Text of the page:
On appeal from a Final Decision of the State Board of Education, Docket No. 6-1/05.
NOT FOR PUBLICATION WITHOUT THE APPROVAL OF THE APPELLATE DIVISION
Before Judges Winkelstein, Yannotti and LeWinn.
The Deron School of New Jersey (Deron or the school), located in Montclair, is a private school for disabled students. Pursuant to regulations promulgated by the New Jersey Department of Education (DOE), the school receives reimbursement from sending public school districts for the tuition costs of each disabled student. The school appeals from a decision by the State Board of Education (Board) that, for the school year 2002-2003, certain fringe benefits the school paid to its employees were not includable in the calculation of the school's actual cost per student. The Board disallowed pension fringe benefit costs of $8,778.00.
On appeal, the school claims that the Board should be equitably estopped from enforcing its regulation for the 2002-2003 school year because it had not enforced it in the past. The school further argues that the Administrative Law Judge (ALJ) improperly denied the school the right to depose two of the DOE's employees during the proceedings before the Office of Administrative Law (OAL). We conclude that the school's arguments are without merit and affirm the decision of the Board.
In calculating the amount of reimbursement from the sending school district for each student, the tuition rate shall not "exceed the actual cost per pupil as determined under rules prescribed by the [C]commissioner [of Education] and approved by the State Board of Education." N.J.S.A. 18A:46-21. One of those rules, N.J.A.C. 6A:23-4.5(a)23i, requires an equitable standard of distribution. The agency concluded that Deron's formula to calculate pension benefits did not meet this standard.
Since 1978, the school's pension contributions have been calculated using a formula referred to by the parties as "social security integration." Applying the social security integration formula, employees whose annual salaries exceed the "integration level" receive greater pension benefits than employees whose salaries do not reach the integration level. Those higher benefits are in the form of increased employer contributions to the employees' pension benefits, equal to 5.7% of their salary above the integration level.
Each year, Deron provides the DOE with its audited financial statements. Those financial statements have indicated that the school has provided its employees with social security integration pension benefits. Prior to 2002, the DOE did not question whether the school's formula met the regulatory requirements.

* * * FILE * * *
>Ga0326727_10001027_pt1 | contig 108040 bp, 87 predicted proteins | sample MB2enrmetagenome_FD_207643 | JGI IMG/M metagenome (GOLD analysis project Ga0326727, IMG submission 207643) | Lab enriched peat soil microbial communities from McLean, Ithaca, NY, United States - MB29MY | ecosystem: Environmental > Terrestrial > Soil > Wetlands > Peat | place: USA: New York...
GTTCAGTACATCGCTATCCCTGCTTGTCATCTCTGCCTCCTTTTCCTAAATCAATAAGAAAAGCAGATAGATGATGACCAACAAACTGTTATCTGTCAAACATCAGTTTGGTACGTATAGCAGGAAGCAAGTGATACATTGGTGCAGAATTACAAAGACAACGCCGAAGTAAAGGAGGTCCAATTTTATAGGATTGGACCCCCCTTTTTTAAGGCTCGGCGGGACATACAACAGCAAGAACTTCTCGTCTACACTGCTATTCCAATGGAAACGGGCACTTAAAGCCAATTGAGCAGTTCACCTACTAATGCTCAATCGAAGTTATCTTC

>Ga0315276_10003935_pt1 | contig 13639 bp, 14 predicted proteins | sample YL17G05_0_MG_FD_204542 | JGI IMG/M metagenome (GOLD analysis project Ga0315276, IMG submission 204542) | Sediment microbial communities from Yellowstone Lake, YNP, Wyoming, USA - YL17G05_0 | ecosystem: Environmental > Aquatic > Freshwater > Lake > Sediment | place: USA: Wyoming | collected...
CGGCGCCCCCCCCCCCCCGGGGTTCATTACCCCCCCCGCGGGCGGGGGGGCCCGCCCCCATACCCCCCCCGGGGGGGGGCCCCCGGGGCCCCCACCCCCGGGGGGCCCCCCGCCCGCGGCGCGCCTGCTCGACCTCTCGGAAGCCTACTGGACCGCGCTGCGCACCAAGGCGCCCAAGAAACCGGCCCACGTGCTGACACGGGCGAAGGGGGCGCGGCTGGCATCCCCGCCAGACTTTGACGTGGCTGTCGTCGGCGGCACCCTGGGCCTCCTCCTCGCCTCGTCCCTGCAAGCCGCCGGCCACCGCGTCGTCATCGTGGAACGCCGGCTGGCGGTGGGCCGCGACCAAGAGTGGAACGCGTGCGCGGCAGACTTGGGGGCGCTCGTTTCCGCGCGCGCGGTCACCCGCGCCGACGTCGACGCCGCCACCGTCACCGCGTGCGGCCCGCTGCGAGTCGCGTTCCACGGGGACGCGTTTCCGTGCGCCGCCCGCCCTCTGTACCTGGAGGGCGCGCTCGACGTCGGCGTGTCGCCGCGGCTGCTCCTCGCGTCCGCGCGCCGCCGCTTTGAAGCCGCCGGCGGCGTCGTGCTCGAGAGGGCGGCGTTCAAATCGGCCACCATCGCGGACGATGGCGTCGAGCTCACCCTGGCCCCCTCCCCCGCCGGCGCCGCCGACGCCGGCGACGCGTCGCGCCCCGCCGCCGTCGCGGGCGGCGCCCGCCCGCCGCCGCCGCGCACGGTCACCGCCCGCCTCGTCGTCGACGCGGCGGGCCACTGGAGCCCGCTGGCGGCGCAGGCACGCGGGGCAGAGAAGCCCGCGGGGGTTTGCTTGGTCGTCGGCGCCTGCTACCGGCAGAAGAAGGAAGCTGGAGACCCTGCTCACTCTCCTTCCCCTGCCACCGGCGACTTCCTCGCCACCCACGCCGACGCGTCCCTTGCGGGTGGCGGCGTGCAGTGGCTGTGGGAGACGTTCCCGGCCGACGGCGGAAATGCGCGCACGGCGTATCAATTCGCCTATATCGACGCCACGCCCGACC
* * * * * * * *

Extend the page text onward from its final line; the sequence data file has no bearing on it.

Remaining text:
That changed during the audit for fiscal year July 1, 2002 to June 30, 2003. The DOE determined that as a result of the school's use of social security integration, its pension did not conform to DOE requirements. The DOE's Office of Compliance Investigation issued a report that included the following findings and recommendations:
1. The pension contributions calculation of the school's directors exceeded the same benefit made available to all other employees by 5.7% of their earnings. This does not conform to the requirements of N.J.A.C. 6A:23-4.5(a)(23) and is therefore disallowed.
The audit disclosed that four of the school's directors are given a 5.7 percent of earnings higher contribution to the Pension Plan than all other full time employees due to Social Security Integration. N.J.A.C. 6A:23-4.5(a)(23) requires an equitable standard of distribution that is attainable for all full-time employees in order for a fringe benefit to be considered an allowable cost in the calculation of the actual certified cost per pupil. The audit identified non-allowable pension fringe benefit costs of $8,778.00.
The private school must exclude $8,778.00 of pension benefit costs from the certified actual cost per pupil for the fiscal year ended June 30, 2003. In addition, any pension benefit costs incurred using the same formula must be excluded from the calculation of the 2003-2004 certified actual cost per pupil.
N.J.A.C. 6A:23-4.5(a)(23) requires an equitable standard of distribution that is attainable for all full-time employees in order for a fringe benefit to be considered an allowable cost in the ...